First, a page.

Atypical Infant Development: Interacting Neurological and Environmental Factors

  • Timothy F. Murphy
Part of the Springer Series in Cognitive Development book series (SSCOG)


An essential aspect of understanding the development of the atypical infant is the study of the intrinsic and extrinsic factors that influence or shape development. The two major areas of emphasis in developmental research are biological/ maturational factors and environmental/learned factors. With the exception of the most extreme positions, it is generally accepted that these “nature” and “nurture” variables interact (Lerner, 1976, 1978). Even theories and studies emphasizing the influence of nurture will at the very least acknowledge that the quality of environmental impacts on an organism may change with maturation. In the study of normal and atypical infant development, however, the role of the nervous sytem often is ignored or underplayed, perhaps because this maturational aspect is not well understood. In this chapter, we will review some of the maturational influences on the acquisition and development of functions, such as reflexes, motor skills, language, and cognition.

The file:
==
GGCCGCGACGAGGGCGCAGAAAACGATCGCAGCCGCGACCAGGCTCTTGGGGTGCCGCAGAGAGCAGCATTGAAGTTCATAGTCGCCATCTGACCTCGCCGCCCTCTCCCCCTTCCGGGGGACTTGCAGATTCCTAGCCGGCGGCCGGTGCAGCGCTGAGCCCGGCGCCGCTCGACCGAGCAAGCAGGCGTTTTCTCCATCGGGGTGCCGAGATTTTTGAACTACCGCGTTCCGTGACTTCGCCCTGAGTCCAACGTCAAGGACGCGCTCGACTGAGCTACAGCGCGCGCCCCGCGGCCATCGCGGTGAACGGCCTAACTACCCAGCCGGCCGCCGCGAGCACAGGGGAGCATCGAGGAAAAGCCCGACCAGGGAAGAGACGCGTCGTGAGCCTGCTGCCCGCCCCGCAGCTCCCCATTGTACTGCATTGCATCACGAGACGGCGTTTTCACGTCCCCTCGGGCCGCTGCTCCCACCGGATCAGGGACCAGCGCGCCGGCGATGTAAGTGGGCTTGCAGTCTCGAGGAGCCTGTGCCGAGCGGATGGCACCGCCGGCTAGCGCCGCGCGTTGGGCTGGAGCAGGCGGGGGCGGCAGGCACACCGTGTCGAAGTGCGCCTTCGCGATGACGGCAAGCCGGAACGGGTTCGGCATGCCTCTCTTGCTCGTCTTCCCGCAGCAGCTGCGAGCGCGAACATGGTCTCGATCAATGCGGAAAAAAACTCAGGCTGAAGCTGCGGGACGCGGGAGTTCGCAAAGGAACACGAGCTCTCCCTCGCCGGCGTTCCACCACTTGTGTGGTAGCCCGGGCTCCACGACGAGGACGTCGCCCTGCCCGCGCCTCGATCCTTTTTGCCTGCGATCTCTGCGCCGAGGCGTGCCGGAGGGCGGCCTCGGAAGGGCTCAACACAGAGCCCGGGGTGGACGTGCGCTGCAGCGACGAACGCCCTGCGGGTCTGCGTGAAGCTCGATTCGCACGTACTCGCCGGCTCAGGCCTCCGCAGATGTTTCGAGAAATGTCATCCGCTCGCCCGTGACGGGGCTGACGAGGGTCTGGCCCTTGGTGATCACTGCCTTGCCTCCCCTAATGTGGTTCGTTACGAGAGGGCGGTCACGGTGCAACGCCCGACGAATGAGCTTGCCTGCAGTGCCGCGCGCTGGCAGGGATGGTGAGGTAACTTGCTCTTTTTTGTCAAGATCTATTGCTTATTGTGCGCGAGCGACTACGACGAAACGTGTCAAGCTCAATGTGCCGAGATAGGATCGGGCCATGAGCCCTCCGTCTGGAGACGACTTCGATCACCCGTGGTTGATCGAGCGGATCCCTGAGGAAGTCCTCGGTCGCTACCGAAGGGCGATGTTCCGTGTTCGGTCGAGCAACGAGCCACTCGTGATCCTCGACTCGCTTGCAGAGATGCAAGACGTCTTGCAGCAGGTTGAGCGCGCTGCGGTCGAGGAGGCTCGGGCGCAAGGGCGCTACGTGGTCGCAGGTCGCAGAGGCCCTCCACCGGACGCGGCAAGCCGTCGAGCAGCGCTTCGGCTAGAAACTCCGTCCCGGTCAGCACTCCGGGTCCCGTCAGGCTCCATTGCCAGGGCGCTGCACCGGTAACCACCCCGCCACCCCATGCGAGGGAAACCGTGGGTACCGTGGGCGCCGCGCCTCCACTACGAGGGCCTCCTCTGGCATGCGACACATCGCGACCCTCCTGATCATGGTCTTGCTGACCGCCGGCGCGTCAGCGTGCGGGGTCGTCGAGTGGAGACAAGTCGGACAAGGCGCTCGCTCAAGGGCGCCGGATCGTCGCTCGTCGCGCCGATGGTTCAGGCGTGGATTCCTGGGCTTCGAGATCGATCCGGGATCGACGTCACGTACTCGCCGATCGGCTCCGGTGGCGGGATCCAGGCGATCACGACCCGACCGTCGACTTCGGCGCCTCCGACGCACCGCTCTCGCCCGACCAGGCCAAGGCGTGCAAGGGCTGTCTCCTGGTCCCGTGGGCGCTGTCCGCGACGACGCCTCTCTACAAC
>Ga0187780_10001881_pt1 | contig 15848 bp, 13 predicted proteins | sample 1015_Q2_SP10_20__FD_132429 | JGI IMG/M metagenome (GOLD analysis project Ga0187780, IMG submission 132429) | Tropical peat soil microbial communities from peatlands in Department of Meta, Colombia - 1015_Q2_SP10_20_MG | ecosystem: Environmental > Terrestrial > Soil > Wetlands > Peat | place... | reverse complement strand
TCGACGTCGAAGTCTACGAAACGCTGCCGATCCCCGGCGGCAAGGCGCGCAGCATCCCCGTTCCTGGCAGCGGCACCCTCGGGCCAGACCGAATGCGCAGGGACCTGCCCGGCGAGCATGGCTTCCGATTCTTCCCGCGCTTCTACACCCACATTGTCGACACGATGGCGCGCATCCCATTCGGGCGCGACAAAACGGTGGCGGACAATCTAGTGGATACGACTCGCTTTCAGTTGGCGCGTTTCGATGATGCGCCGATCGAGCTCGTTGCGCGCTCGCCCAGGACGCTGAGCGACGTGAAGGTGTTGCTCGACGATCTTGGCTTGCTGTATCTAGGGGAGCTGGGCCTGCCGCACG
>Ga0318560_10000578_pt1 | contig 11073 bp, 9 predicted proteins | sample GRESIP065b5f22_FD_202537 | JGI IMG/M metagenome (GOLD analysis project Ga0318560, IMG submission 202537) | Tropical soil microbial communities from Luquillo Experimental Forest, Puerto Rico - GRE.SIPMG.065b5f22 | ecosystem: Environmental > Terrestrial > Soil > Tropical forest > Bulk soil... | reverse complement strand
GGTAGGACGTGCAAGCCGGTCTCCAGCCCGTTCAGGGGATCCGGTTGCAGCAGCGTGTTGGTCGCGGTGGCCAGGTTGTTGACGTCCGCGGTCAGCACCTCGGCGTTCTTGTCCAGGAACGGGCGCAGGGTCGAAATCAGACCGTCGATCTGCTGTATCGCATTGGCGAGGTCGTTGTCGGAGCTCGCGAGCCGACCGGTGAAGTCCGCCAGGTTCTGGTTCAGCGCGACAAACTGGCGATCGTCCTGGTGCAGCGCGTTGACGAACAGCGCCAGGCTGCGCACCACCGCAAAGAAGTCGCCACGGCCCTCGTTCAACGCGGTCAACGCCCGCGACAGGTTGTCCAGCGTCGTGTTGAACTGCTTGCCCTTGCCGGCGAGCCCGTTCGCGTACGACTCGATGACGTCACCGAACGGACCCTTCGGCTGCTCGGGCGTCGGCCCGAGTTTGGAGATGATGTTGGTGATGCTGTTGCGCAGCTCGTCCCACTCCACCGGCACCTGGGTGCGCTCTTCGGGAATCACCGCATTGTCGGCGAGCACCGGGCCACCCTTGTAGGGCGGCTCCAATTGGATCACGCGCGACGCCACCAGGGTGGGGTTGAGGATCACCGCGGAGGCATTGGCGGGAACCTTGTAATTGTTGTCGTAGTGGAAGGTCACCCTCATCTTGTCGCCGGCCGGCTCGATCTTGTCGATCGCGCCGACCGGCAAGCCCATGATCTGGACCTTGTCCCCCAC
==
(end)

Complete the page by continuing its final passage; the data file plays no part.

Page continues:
Motor Skill Cognitive Development Language Development Motor Development Normal Infant 
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